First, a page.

While touring or researching placement, many times families share with us that their loved one is okay at home for now. They will make a decision to place in a specialty community when their loved one's health declines or things get worse. Question: What if it could be better than it is right now? Why settle for the status quo or mediocre?
While Alzheimer's and dementia can rob the brain of cognitive abilities and executive function, those with memory loss have much to contribute and even more to gain from socialization. Maintaining dignity and self-esteem are important when considering the resident's overall well-being and quality of life.
The ActivCare program is designed to exercise skills and abilities and maintain the residents' highest functioning level. Residents are provided the opportunity to flourish within a community specifically designed for the unique needs of those with memory loss. Residents that live in a social setting and engage in the activity-based programs receive the maximum benefit. Compassionate caregivers guide residents throughout their day offering prompting and cueing. Family members enjoy peace of mind and are able to maintain their role of family member instead of caregiver. These benefits of community and socialization cannot be replicated in the home and serve a unique purpose to inspire and challenge residents to engage in life, not retreat from it.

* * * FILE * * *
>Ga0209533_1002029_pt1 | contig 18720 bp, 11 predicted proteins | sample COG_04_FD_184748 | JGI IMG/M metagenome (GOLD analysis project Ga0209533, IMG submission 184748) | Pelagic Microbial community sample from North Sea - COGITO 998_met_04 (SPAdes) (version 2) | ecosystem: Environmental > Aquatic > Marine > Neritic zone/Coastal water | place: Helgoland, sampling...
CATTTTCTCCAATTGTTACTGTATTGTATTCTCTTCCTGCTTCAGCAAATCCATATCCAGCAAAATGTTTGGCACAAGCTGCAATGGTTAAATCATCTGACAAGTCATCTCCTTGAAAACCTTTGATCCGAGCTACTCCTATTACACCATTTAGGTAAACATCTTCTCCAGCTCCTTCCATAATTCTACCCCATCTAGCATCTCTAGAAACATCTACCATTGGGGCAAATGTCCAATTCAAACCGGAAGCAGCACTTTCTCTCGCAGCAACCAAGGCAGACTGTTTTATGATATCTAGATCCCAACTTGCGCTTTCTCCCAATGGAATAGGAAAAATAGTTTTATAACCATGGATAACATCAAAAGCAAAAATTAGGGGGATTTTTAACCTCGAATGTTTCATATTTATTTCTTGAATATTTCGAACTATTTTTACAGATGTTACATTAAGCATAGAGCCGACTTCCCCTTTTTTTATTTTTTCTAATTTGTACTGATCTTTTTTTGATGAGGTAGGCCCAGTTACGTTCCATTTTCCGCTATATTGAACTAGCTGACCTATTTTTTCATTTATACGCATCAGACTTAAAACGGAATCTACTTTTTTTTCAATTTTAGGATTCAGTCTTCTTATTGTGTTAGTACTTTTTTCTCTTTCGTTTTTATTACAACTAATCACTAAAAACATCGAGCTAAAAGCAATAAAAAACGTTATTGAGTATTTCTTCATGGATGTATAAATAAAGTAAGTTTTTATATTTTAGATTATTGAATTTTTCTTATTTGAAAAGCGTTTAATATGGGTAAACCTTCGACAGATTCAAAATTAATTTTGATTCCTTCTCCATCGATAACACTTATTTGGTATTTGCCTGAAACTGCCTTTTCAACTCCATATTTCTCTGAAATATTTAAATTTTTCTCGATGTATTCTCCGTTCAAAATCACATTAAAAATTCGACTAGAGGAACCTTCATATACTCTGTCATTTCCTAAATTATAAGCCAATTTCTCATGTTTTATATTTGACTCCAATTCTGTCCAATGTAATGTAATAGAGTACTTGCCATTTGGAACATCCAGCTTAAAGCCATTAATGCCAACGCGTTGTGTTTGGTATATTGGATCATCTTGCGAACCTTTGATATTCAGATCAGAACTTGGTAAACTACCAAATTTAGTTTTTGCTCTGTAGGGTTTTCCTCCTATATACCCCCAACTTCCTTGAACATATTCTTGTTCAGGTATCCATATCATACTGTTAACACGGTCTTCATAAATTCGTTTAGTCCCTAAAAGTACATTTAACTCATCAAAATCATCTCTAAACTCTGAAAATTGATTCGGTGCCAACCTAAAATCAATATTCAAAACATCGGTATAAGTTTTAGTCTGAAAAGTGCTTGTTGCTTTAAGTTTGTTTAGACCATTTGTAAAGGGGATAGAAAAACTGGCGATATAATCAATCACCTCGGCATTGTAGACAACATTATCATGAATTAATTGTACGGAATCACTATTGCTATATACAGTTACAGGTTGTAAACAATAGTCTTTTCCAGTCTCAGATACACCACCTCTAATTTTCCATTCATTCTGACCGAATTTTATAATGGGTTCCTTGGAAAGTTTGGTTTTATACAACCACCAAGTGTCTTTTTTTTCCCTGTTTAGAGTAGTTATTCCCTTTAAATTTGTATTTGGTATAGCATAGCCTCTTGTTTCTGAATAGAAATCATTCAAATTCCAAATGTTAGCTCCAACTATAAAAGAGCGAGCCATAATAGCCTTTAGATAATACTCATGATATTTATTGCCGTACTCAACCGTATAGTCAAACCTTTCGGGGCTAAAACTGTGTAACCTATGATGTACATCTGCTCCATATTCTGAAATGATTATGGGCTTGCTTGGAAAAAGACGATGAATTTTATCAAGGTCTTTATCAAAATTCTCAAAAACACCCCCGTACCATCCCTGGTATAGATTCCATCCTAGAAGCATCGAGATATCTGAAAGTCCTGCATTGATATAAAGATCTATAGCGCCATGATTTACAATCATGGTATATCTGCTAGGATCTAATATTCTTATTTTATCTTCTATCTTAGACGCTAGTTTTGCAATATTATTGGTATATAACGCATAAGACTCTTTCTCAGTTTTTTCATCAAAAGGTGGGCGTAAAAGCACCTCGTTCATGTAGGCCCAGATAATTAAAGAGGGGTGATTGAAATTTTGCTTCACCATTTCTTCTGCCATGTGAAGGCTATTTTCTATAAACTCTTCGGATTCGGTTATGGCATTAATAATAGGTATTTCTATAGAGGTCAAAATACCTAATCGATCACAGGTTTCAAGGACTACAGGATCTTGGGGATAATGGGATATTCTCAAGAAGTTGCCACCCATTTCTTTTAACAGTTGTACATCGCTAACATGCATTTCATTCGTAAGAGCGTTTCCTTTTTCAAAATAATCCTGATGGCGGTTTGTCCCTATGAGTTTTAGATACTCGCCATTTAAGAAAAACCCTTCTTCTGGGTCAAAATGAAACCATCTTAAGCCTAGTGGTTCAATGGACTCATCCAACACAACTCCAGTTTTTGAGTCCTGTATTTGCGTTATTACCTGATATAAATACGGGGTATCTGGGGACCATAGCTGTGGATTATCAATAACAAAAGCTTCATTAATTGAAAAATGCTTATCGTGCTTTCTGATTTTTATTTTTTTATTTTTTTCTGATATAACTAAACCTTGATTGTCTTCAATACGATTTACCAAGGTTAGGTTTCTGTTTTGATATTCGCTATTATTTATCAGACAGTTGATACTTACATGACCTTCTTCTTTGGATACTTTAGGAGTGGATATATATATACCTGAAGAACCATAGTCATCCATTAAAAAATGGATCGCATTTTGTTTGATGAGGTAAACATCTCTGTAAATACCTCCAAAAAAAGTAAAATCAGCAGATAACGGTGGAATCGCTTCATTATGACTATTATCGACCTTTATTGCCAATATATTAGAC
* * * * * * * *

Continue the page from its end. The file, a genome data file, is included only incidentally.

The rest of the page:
As residents' needs change, so does their care.
While the decision to place a loved one is different for each family, resident and caregiver safety is paramount. Attached is a great resource to review when considering care outside the home.
You give the best care when you are at your happiest. Being a caregiver is an emotional journey and self-love is important. Creating healthy habits that boost happiness will make it easier to do the things you enjoy most. The more you allow yourself to experience happiness, the more you can share your love as a caregiver.
From heathy eating to fitness to sleep, we found helpful tips from the Mayo Clinic that can offer helpful solutions for you to be your happiest.
Communication plays a vital role in helping us understand the emotions of another person as a caregiver. As Alzheimer's and other dementias progress, it may become harder to communicate. Residents may have problems with finding the right word or losing their train of thought. Questions may be repeated over and over.
Each stage of the disease requires you to communicate differently. We found an article from the Alzheimer's Association that provides strategies for each stage. Patience, encouragement, and a reassuring smile can help you make a connection.